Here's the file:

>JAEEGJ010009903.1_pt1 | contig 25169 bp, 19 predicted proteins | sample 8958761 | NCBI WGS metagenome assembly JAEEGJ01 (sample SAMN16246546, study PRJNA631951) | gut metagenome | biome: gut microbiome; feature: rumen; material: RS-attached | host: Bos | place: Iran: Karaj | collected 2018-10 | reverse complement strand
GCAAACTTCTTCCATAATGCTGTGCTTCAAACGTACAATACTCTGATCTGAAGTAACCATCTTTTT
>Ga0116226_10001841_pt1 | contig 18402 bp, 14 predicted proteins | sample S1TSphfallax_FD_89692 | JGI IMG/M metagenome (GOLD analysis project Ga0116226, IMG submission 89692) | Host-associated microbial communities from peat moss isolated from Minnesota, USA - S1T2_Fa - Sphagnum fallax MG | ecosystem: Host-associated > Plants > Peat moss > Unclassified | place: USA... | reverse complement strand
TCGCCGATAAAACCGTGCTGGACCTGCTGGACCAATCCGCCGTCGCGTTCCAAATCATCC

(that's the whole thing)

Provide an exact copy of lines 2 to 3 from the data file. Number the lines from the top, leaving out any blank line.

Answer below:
GCAAACTTCTTCCATAATGCTGTGCTTCAAACGTACAATACTCTGATCTGAAGTAACCATCTTTTT
>Ga0116226_10001841_pt1 | contig 18402 bp, 14 predicted proteins | sample S1TSphfallax_FD_89692 | JGI IMG/M metagenome (GOLD analysis project Ga0116226, IMG submission 89692) | Host-associated microbial communities from peat moss isolated from Minnesota, USA - S1T2_Fa - Sphagnum fallax MG | ecosystem: Host-associated > Plants > Peat moss > Unclassified | place: USA... | reverse complement strand